Health impact assessments for environmental health are being done around the U.S., according to the EPA.

EPA Climate Justice Blog: Psst! Health Impact Assessments Offer New Pathways to Healthier Environments

Aaron Wernham, EPA
8/15/14

It’s no secret that residents of low-income communities frequently experience serious health problems as a result of their living environments. Air pollution and substandard housing are a root cause of asthma and other respiratory diseases. Inadequate access to healthy foods increases the risk of diabetes and obesity. A growing body of research shows that a lack of economic and educational opportunity also results in poorer overall health. Seeking ways to respond to this challenge, policymakers across the country are turning to health impact assessments or HIAs.

Click to see an interactive map of HIAs in the US

A health impact assessment is a fast-growing tool that helps ensure that proposed policy changes will improve health, especially in low-income and predominantly minority communities that are often disproportionately exposed to environmental risks such as air pollution and poor-quality housing. HIAs use a flexible approach that brings together public health expertise, scientific data, and input from community and other stakeholders to examine the potential health risks and benefits of key policy proposals. Based on the potential effects identified, HIAs provide practical recommendations to capitalize on opportunities to improve community health and to minimize any potential health risks before it’s too late to correct them.

HIAs can be used to inform decisions in a variety of policy areas, from transportation and housing to energy and education. A recent evaluation published by the Robert Wood Johnson Foundation found that federal, state, local, and tribal legislators, public agency officials, and many others are using HIAs to craft smarter policies that promote safer and healthier communities.

One assessment completed in 2013 gave low-income communities in North Minneapolis a voice in planning a new transit system. The Bottineau Transitway’s proposed light rail routes travel through several low-income neighborhoods where residents experience higher-than-average rates of serious health conditions such as asthma, diabetes, and obesity. With that in mind, Hennepin County’s Department of Housing, Community Works, and Transit conducted an HIA alongside the project’s environmental impact statement, a study that guides county, state, and federal planning.

The assessment found that the transitway system could significantly improve health in North Minneapolis by reducing traffic congestion, improving air quality, providing greater access to grocery stores and healthy food, and opening up employment and educational opportunities in other parts of the city. Based on the findings, county officials developed a set of recommended actions to maximize the transitway’s health benefits. Today these officials are increasing outreach to underrepresented minority stakeholders, promoting residential and commercial growth that will benefit low-income communities, and working to ensure that affordable housing remains available. As a result, the Bottineau Transitway will be more responsive to the community’s needs and ultimately support a healthier North Minneapolis.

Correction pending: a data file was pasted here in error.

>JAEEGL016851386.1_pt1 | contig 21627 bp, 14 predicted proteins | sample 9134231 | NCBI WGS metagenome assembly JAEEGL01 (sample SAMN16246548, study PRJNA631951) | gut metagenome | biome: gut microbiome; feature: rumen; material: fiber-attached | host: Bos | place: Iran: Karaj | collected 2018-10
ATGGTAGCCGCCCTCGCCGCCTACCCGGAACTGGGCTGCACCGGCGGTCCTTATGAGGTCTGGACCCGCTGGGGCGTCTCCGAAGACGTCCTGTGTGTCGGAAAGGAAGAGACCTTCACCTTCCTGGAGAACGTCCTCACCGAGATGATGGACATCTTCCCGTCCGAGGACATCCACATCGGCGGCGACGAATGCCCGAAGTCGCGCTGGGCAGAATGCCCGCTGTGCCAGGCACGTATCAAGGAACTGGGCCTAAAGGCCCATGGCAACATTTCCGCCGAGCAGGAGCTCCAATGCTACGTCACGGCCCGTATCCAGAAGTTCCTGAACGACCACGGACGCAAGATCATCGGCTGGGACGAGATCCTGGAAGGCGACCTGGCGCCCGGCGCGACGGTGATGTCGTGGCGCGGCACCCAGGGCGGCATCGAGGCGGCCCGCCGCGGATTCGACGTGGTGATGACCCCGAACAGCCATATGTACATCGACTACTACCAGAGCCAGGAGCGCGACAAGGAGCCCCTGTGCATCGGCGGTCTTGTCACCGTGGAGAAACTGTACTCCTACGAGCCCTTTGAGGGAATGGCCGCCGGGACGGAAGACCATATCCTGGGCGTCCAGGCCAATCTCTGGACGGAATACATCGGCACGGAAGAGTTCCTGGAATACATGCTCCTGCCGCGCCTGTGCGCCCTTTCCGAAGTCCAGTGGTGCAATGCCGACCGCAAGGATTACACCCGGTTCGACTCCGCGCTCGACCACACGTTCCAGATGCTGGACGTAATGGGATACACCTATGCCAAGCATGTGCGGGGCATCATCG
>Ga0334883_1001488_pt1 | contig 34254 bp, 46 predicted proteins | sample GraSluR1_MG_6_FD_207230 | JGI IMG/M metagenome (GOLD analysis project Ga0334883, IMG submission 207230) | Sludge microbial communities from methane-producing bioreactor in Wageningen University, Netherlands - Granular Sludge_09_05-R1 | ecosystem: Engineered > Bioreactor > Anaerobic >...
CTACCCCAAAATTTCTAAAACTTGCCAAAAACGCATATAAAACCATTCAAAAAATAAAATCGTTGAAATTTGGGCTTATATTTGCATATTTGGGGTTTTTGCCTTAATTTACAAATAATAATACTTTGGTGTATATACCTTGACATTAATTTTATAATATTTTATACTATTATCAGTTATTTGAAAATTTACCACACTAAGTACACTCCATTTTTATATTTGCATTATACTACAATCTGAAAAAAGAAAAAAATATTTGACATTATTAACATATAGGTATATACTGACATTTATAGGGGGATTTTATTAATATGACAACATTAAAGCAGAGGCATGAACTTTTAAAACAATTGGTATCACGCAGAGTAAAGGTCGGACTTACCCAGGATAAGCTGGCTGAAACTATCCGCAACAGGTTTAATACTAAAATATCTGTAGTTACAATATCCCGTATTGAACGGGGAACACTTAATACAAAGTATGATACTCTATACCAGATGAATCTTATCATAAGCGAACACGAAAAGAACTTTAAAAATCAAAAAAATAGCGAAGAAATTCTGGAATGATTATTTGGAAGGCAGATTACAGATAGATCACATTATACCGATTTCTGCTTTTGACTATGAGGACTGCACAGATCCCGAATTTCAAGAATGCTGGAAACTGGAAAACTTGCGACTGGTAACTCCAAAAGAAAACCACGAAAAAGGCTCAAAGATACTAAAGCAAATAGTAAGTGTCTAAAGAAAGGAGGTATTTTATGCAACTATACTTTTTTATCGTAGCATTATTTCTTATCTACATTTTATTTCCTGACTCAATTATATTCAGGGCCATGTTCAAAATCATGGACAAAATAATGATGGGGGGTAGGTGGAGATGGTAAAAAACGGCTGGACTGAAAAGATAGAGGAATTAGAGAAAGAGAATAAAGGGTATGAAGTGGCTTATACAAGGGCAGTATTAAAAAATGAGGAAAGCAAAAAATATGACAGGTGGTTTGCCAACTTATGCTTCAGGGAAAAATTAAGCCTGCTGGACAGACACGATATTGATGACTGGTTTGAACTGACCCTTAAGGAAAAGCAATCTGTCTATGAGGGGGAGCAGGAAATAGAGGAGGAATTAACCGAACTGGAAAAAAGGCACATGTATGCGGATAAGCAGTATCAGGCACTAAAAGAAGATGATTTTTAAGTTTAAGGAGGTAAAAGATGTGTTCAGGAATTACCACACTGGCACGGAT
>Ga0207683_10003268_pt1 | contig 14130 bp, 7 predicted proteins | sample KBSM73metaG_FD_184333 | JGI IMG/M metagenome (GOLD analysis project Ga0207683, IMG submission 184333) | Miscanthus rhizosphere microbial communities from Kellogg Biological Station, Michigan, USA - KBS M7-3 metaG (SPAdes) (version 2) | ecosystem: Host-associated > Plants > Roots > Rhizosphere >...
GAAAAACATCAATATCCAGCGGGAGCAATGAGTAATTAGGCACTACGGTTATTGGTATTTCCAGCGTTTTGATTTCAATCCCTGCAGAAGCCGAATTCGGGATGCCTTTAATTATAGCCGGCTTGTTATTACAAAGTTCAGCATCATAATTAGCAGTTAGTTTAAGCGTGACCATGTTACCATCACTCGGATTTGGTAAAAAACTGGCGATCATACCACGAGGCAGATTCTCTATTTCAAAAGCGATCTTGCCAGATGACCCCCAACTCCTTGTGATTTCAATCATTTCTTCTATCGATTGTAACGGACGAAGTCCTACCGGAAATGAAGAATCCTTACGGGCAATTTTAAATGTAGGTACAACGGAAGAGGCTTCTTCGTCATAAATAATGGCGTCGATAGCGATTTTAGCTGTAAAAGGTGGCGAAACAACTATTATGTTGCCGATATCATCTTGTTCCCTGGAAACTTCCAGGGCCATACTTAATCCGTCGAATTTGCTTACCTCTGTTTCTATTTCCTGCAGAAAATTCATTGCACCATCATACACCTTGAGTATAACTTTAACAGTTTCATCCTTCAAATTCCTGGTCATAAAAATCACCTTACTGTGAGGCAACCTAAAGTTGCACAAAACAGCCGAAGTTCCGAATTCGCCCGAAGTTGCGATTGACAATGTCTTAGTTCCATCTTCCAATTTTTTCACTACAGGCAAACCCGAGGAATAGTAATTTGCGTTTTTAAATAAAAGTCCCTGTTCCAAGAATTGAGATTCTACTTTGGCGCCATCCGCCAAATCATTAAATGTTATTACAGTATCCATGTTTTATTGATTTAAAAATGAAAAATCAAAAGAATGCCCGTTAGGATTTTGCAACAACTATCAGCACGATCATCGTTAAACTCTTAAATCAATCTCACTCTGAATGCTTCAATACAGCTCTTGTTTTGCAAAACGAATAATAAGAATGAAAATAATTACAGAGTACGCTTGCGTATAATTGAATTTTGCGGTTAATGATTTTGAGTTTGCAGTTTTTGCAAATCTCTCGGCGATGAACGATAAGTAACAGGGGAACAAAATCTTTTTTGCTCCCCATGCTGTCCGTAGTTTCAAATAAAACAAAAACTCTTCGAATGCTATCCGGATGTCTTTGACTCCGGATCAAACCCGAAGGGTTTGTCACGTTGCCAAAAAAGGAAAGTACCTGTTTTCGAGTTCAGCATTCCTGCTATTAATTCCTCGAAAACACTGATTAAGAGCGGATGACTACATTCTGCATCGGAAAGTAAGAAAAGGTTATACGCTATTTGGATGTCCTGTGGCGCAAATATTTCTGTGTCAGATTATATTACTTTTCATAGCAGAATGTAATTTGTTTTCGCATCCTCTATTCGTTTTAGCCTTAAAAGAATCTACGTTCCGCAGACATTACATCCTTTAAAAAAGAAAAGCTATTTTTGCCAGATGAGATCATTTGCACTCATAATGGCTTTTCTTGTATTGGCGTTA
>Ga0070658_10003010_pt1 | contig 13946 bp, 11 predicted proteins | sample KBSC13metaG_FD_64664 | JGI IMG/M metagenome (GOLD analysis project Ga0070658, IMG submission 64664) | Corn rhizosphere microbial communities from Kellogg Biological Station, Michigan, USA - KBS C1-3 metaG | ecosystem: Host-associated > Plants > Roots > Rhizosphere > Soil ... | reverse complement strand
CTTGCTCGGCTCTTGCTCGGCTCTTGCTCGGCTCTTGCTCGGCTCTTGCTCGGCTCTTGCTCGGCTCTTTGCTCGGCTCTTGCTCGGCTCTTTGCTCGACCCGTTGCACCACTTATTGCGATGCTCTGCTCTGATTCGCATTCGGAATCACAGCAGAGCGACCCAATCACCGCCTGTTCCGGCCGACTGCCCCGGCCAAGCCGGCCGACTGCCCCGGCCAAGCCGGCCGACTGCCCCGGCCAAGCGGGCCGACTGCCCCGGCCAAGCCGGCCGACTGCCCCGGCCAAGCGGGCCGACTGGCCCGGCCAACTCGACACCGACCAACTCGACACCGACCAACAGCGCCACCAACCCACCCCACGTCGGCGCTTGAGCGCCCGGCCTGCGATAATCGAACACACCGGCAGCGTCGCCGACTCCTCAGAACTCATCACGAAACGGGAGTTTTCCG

Assessments carried out in Alaska beginning in 2007 to answer health questions raised by Alaska Native communities regarding proposed oil and gas and mining projects led to the use of HIAs as a routine part of the state’s permitting process. The first of these informed the U.S. Bureau of Land Management’s (BLM) consideration of proposed oil and gas leasing in the Northeast National Petroleum Reserve. Village residents raised questions about health effects related to air quality, the potential for contamination of local fish and game (a critical source of food), and social changes related to the influx of nonresident workers.

The HIA, which was completed in 2008, brought together the tribal government and the BLM to address these concerns. Ultimately, the BLM adopted additional protections for hunting and fishing areas to protect local food sources andprovide new monitoring for pollutants in the air and food supply near villages. Collaboration among tribal governments, state and federal regulators, and health officials on this and several other HIAs between 2007 and 2009 demonstrated the value of this approach and ultimately led to the establishment of the state’s HIA program.

The secret’s out. The voices of community members, influential champions, and other stakeholders can be deployed in ways that build momentum for considering and adopting HIA recommendations. Nationwide, more than 300 HIAs have been completed or are underway in diverse communities (view them on the Health Impact Project’s interactive map), demonstrating the power of HIAs as a tool to help decision makers develop healthier communities and environments.

About the Author: Aaron Wernham, M.D., is the Director of The Health Impact Project, a collaboration of the Robert Wood Johnson Foundation and The Pew Charitable Trusts. The Project is a national initiative dedicated to promoting the use of health impact assessment in the United States.

Reprinted with permission from Environmental Justice in Action: Blogging About Efforts to Achieve Environmental Justice in Overburdened Communities, a blog from the U.S. Environmental Protection Agency.

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